- The language proficiency of bilingual children varies considerably (developmentally and across individuals). We measured different aspects of EAL children’s proficiency in English (focusing on interpreting and repeating complex sentences, and on aspects of vocabulary knowledge). Our analyses show that children’s performance in English proficiency tests is influenced by the amount of experience of English they have had over their lifetime. Using a new method of analysis, we found that children between the ages of 5 and 7 who had been exposed to English for 60% of the time over their lifetime had “caught up” with their monolingual peers. Passivity in the home language does not have a “protective” effect on school language proficiency. Children’s environment (as reflected by the socio-economic profile of their family) also has an impact. See https://osf.io/f5q98/ for the full paper, or the summary of our findings on OASIS.
- Children’s ability to communicate information effectively is influenced by the same factors in bilingual and monolingual children. In 5- to 7-year olds, the ability to take the perspective of the listener into account depends on whether the relevant information is presented visually or verbally. At that age, children are generally not able to adapt to the fact that their interlocutor is not able to see what they can see, but those with better inhibition skills are able to take into account the information previously shared verbally with their interlocutor. English proficiency was also a strong predictor of performance in our tasks, which put some bilingual children at a disadvantage. But bilingual children were as informative as monolinguals when proficiency was controlled for. See Serratrice, L. and De Cat, C. (2019). Individual Differences in the Production of Referential Expressions: The Effect of Language Proficiency, Language exposure and Executive Function in Bilingual and Monolingual Children. Bilingualism: Language and Cognition.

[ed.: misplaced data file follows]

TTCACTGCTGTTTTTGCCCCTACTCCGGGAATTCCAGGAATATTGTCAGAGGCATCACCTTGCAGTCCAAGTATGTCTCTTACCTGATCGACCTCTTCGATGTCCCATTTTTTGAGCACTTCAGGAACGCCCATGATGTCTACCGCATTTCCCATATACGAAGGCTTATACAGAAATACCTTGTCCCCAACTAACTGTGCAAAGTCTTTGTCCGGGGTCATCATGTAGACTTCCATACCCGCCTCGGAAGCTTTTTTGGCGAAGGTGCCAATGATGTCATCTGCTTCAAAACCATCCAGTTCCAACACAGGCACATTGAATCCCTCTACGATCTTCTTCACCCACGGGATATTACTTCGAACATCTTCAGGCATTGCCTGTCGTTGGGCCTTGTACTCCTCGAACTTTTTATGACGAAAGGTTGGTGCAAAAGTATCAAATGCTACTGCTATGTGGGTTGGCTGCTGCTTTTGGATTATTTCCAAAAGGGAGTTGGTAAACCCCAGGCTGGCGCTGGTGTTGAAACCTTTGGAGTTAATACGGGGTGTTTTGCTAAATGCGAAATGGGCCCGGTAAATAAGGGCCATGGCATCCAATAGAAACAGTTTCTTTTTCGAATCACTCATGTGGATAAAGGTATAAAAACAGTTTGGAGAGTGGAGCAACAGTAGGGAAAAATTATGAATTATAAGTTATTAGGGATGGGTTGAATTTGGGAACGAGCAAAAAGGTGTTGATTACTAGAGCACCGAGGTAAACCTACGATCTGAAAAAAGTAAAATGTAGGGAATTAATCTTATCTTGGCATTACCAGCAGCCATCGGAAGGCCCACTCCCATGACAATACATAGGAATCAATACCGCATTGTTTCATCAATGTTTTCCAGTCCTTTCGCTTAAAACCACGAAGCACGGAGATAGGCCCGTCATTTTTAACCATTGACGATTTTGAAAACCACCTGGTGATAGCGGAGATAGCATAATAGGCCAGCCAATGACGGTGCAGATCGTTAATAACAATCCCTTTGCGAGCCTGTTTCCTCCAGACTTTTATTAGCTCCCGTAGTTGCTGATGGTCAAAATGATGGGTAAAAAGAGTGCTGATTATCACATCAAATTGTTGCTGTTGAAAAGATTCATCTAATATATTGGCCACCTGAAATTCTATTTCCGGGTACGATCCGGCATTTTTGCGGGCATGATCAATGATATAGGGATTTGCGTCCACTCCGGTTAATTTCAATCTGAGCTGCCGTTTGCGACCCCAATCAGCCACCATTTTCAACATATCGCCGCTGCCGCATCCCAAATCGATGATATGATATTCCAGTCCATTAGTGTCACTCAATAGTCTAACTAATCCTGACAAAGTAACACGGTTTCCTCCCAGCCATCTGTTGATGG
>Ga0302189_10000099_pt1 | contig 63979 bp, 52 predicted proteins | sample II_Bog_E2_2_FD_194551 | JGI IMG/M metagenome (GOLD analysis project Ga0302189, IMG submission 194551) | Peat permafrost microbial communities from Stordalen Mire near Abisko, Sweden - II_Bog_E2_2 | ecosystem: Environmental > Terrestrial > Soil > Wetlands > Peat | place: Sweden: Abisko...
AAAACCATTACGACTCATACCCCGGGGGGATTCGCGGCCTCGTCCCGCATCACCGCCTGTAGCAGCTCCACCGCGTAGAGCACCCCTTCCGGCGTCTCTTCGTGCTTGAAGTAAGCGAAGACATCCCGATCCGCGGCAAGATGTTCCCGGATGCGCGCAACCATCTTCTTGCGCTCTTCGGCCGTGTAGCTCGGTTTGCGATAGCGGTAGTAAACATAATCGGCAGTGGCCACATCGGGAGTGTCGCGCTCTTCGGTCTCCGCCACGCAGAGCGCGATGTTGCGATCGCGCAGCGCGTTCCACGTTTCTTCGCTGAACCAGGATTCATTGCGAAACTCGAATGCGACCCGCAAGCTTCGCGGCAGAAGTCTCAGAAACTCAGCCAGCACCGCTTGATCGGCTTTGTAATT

by Tamara Sorenson Duncan & Johanne Paradis
When it comes to learning a second language, it is a common assumption that younger is better. However, this belief has not stood up to empirical investigations of bilingual development. For immigrant and refugee children, early introduction of English can undermine bilingualism by jeopardising their first language. Furthermore, older children tend to learn a second language more rapidly than their younger peers and not the reverse. As further evidence against this old adage, we will present data from 89 immigrant and refugee children who are at the onset of their schooling in Canada. These data revealed that foreign-born children, as well as older children, have advantages both in their first language (L1) and in English (i.e., achieved higher L1 scores and performed better on an English narrative task). As such, these findings further call into question the push to introduce English as early as possible for preschool-aged newcomer children. Earlier may not always result in the expected benefits for children’s English development and indeed may come at a great cost to children’s first language skills.
You can access the author’s recent presentation from the 1st Annual Conference on Child Language Acquisition Research in Alberta (CLARA) here